The Blue Dust bar offers its own liquor infusions | Drink | Pittsburgh | Pittsburgh City Paper

The Blue Dust bar offers its own liquor infusions 

"When it's a couple of co-workers, a couple of regulars, we'll just play around."


It all started with the horseradish vodka Jerry Miller was offered in a Washington, D.C., bar.

"I knew it would go good in a Bloody Mary," he recalls. And as the owner of Homestead's Blue Dust bar, Miller got another idea from the concoction: Begin handcrafting his own liquor infusions for use in cocktails.

Horseradish vodka was just the beginning. Today, Blue Dust offers an ever-rotating list of infusions. Currently you'll find vodkas infused with chai, pickle and pineapple -- as well as a spicy tequila and bacon bourbon. 

Flavored vodka has become ubiquitous, of course. But Miller takes pride in his distinctive handcrafted infusions. The chai vodka, for example, enhances an unexpectedly delicious White Russian; the spicy tequila makes a mean margarita.

The infusing process itself is simple: Mix liquor and ingredients, cover, wait and then strain before serving. Infusions can require as little as a day or as long as three weeks for the flavors to set up. The Millers aren't averse to putting in a bit of extra effort, either: The flavor infused in their bourbon often comes from bacon that's been cured, brined and smoked in-house.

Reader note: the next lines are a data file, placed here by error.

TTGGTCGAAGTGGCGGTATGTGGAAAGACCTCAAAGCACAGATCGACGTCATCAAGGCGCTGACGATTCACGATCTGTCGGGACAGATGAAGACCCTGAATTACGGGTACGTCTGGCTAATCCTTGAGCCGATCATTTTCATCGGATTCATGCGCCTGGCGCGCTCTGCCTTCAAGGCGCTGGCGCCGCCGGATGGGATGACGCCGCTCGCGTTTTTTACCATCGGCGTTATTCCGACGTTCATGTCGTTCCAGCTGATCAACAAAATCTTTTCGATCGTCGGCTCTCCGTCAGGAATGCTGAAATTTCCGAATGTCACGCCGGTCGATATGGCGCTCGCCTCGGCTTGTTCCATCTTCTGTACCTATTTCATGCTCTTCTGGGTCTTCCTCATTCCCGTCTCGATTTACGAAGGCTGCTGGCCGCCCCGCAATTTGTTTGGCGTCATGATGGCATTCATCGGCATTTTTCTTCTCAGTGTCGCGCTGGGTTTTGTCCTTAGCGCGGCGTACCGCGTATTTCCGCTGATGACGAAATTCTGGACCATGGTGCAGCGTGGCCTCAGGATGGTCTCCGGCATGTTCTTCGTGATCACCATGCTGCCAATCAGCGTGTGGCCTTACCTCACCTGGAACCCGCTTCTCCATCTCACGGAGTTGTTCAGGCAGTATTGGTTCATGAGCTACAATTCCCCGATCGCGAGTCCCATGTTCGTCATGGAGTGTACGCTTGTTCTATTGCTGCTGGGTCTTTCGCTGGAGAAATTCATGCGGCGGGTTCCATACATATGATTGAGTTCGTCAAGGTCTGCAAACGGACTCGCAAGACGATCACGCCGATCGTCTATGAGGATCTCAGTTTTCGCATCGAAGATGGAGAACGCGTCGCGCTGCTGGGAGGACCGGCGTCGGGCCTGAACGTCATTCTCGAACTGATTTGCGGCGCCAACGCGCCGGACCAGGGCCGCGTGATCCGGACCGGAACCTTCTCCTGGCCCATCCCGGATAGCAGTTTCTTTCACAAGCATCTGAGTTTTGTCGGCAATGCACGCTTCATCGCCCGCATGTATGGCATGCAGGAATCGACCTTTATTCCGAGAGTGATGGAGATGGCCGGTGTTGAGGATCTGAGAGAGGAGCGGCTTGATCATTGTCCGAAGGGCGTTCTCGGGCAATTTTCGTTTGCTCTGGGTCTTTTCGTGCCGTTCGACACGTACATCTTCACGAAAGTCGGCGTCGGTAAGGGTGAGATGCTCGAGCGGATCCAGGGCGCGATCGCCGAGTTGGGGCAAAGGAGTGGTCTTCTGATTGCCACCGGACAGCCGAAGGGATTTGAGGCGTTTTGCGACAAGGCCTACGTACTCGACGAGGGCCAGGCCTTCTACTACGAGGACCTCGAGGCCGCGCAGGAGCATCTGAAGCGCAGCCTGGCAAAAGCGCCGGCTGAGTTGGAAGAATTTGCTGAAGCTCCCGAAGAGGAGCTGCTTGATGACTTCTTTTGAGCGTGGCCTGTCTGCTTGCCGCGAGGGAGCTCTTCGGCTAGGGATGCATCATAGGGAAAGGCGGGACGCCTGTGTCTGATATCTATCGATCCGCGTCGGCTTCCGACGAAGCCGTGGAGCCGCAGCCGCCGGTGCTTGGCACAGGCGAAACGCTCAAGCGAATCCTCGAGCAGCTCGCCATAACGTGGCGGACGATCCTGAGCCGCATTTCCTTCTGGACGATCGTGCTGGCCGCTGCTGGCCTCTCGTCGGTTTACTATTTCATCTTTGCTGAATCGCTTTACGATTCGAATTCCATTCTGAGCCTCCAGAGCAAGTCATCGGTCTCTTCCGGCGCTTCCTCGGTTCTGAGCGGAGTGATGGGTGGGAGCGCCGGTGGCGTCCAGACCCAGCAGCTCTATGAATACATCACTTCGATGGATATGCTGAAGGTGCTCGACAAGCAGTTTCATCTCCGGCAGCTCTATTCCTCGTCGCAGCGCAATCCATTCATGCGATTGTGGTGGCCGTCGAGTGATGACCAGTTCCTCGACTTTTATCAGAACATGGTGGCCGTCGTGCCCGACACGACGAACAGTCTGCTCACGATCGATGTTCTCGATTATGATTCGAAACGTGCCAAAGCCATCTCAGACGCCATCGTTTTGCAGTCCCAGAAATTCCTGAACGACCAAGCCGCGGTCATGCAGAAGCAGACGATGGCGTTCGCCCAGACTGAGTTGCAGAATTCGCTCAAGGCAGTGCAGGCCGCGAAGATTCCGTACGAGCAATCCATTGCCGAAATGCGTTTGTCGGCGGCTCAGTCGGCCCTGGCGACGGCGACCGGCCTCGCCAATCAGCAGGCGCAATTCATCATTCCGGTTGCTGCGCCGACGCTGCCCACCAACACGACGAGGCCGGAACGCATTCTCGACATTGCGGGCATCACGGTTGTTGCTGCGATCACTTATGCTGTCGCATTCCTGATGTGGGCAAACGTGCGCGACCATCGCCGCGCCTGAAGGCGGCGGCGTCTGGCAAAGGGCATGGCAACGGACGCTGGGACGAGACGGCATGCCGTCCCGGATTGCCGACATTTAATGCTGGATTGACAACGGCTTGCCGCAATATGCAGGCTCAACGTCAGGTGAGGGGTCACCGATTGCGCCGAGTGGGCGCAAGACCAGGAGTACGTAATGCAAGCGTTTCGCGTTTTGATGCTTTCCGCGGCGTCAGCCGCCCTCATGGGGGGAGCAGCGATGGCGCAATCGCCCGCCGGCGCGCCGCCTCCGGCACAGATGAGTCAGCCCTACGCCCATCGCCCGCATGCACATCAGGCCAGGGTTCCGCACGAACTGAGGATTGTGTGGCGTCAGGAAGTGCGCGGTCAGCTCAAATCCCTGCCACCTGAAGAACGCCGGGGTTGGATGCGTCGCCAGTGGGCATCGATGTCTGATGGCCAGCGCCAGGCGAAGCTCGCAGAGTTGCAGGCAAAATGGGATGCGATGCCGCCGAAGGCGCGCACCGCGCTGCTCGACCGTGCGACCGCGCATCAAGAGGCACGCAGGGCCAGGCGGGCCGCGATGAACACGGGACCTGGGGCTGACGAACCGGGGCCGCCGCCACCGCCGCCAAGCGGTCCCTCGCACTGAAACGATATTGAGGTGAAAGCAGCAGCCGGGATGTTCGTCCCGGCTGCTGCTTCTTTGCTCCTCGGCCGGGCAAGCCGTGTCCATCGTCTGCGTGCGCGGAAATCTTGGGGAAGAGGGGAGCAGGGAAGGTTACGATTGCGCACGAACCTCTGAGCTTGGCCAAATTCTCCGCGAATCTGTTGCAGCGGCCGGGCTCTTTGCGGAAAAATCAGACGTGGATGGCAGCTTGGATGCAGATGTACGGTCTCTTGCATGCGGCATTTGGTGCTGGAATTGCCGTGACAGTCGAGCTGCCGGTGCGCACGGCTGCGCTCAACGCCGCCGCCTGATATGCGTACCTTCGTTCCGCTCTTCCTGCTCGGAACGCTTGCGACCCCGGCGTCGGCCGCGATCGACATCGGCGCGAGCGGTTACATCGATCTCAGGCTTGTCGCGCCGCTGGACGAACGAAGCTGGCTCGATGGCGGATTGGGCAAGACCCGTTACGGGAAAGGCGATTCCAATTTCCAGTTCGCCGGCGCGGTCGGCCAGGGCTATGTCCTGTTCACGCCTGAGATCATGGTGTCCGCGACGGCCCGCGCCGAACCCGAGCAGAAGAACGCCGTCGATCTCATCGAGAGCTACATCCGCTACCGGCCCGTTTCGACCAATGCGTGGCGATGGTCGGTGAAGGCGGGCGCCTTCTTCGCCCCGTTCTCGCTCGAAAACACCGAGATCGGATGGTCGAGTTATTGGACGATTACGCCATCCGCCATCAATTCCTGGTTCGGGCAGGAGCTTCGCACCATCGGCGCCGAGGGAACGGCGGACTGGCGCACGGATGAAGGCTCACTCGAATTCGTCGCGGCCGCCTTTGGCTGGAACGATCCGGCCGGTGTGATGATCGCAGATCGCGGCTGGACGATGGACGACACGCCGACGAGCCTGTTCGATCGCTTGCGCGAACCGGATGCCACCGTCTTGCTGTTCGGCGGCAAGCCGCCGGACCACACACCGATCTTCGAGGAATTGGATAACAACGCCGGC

And there's no telling where a new flavor may come from. For example, the bacon-flavored bourbon came about because Miller thought the combination "sounded manly." Customers too suggest ideas: Miller's son, Zach, says the best ideas percolate well into the evening: "When it's a couple of co-workers, a couple of regulars, we'll just play around."

Not every attempt is successful. The chai vodka needed many adjustments before it was palatable, and Miller says a Thai chili infusion was "excruciatingly hot." Zach notes the pineapple and chili vodka nearly didn't make the cut. "We had to ramrod it through the old man, because everybody liked it but him." 

"This place isn't for wimps," the elder Miller admonishes. But Zach remains diplomatic. "We always make fun of the fruity martinis, but let's face it: If people are going to buy it, we'll make it."



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